I went home that night and told my husband and business partner it was time to get back into computers. The nature of his business (entertainer) meant he was out working most nights until 3 or 4am. Getting known nationally meant he could travel to choicer and more lucrative bookings on the weekend, and be home during the week. That meant more time as a family, to attend school and sports events for our daughter - something he' missed out on for our son. Heaven! Or, at least, that was what I thought at the time.
Within days we were on our way to the nearest "big town" to make our (life-changing, as it turned out to be) purchase of a desktop at Circuit City. But first we stopped at McDonald's for supper. I remember sitting in a window booth with our "family of four", as my son like to call us, eating a hamburger and anticipating how exciting our world was about to become. Since the library epiphany, I'd done my fair share of research (through word of mouth). It didn't take long before we made our decision and headed home with three cartons (keyboard, motherboard and monitor) and high expectations. We were so excited.
What was the computer like? I found an old commercial for Circuit City Computer Expo '98. The computers were 300 MHz, or something like what is featured in this commercial:
Circuit City '98 Expo
And so it began.
Within months, I had learned how to network. I found a man online who offered, for a modest fee, to put together a website for our business. Months later, I learned our new webmaster worked for, and was loyal to, our main business rival. "Joe I" charged us over $200.00, then created a website which made my husband appear to be 5 foot zero and 300 pounds - not cool when you are in show business in any role except that of a comedien. Joe also used purple text on a blue background, making the page almost impossible to read. (Thanks, Joe.) More research led us to another webmaster, or I should say, webmistress, who worked hard for us at first, but later wanted to charge far too much for updates, which were necessary to remain competitive. It was clear to me that I had to learn how to create and maintain the website myself. Off to work I went, learning how to put together a starter page and how to get it "out there".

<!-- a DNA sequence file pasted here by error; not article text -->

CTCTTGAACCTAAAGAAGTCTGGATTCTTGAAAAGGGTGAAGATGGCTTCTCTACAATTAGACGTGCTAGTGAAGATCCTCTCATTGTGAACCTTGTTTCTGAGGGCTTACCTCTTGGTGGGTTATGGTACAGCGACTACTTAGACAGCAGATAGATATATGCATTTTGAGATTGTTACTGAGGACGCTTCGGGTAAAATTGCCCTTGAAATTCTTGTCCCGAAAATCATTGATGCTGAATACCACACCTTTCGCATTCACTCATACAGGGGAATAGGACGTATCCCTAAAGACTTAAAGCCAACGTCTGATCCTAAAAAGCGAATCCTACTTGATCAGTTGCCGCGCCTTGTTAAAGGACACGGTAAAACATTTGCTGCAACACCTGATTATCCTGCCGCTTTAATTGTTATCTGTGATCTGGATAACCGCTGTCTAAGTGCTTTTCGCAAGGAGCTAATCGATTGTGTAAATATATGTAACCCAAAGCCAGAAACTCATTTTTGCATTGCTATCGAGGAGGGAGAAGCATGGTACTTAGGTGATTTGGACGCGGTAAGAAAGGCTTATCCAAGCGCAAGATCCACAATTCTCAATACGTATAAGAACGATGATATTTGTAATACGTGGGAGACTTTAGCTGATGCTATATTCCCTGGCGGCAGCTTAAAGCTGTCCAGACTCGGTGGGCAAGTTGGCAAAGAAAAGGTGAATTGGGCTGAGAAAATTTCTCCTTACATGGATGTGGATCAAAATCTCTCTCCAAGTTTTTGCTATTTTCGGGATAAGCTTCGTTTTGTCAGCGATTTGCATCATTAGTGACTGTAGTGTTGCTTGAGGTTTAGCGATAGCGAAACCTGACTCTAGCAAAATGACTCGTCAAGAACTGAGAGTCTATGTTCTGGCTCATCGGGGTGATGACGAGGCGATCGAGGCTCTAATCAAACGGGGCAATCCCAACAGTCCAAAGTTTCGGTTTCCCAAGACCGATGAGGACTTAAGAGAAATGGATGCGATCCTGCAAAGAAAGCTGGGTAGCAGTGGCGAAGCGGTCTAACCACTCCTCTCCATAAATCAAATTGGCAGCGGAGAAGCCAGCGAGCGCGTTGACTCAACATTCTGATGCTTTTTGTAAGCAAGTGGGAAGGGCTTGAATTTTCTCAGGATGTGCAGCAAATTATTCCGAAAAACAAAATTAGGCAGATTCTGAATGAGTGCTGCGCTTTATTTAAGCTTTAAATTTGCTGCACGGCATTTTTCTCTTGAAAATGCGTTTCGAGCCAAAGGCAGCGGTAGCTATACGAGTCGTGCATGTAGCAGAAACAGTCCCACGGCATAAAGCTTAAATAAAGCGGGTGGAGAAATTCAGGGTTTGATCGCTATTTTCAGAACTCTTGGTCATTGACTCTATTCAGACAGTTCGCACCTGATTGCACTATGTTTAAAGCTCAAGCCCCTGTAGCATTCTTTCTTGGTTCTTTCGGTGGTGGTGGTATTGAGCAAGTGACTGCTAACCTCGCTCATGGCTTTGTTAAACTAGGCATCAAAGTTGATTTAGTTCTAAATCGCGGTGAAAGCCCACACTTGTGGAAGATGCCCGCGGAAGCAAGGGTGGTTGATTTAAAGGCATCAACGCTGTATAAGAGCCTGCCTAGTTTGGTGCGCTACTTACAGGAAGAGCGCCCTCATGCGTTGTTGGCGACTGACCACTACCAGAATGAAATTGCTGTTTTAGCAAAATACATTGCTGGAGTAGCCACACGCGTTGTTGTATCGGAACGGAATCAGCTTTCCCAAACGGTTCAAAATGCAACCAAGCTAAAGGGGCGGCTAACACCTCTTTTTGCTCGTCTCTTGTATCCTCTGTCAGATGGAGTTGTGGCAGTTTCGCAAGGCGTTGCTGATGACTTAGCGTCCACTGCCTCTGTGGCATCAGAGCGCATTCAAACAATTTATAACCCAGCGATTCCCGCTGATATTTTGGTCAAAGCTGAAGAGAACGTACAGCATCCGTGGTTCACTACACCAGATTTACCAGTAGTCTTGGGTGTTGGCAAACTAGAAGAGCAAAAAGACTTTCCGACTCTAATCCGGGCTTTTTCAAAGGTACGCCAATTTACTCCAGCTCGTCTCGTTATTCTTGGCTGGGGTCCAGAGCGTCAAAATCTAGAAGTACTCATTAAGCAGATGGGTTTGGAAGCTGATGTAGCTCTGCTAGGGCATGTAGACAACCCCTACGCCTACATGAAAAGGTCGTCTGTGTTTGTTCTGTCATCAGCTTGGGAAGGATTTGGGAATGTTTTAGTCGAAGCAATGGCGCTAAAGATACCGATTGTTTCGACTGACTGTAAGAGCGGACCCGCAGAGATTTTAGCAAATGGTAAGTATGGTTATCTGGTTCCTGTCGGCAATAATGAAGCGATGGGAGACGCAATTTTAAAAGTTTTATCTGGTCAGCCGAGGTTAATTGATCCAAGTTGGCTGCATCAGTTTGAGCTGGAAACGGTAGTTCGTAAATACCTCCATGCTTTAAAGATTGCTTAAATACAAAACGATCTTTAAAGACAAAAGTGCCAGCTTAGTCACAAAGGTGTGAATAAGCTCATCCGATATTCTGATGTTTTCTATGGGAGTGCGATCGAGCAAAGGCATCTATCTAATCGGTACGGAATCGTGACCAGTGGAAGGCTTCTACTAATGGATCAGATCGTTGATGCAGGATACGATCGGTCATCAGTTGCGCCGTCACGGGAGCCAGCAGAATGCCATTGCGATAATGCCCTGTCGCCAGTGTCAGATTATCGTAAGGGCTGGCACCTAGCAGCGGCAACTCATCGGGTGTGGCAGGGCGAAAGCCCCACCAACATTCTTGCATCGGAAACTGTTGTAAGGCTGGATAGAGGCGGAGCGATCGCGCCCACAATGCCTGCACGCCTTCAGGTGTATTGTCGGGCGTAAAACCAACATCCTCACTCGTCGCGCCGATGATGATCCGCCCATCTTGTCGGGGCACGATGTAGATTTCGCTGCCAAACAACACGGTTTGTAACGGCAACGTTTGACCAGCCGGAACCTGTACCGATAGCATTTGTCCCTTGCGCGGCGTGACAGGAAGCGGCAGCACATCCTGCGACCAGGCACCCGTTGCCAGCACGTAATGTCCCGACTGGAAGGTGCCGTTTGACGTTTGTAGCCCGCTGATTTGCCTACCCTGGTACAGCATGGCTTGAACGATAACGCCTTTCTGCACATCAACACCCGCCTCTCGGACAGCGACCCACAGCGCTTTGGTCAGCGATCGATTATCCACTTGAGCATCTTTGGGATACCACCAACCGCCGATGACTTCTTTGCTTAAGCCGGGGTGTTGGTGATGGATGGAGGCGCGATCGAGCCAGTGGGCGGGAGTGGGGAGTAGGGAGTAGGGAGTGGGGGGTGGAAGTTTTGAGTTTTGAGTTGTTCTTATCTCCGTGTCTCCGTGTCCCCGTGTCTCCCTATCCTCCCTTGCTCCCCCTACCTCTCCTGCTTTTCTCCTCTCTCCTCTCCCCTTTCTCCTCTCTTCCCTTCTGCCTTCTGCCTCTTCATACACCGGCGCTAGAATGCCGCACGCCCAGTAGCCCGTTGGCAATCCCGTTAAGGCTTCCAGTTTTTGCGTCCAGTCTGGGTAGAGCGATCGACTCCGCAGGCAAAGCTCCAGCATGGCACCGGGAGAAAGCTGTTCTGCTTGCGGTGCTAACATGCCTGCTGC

I discovered the top search engines at the time (1998): Excite! was big, as was Web Crawler, Lycos, Alta Vista, and Infoseek. I submitted our new, crude one page website to all of them. GOOGLE was just being launched.
My free time, between delivering newspapers and working on the other aspects of our business, were spent learning how to do HTML so I could build a competitive and attractive page. Meanwhile, our son quickly joined Myspace.com, and disappeared into our new office - a cubbyhole of a room where the desktop computer was kept - every day after school. He cruised Ebaum's World, updated his Myspace.com daily, and downloaded music. But, now being 14 and having lived without a computer for all of his formative years, he had other interests. After an hour or so, he'd disappear into his room to practice guiter, study, read or draw.
The next seven years were spent in a haze of learning and creating. I learned enough HTML to be equal with most self-taught webmasters. I continued to assist my husband in his business, both online and off. I created websites using domain names I'd purchased during the "domain name gold rush". Nippies.com was one of them. I continued to work part time delivering newspapers each and every morning. I worked hard at keeping the house clean and being the best wife I could - often going with little or no sleep. The internet soaked up a ton of my time an took a ton of time away from my family.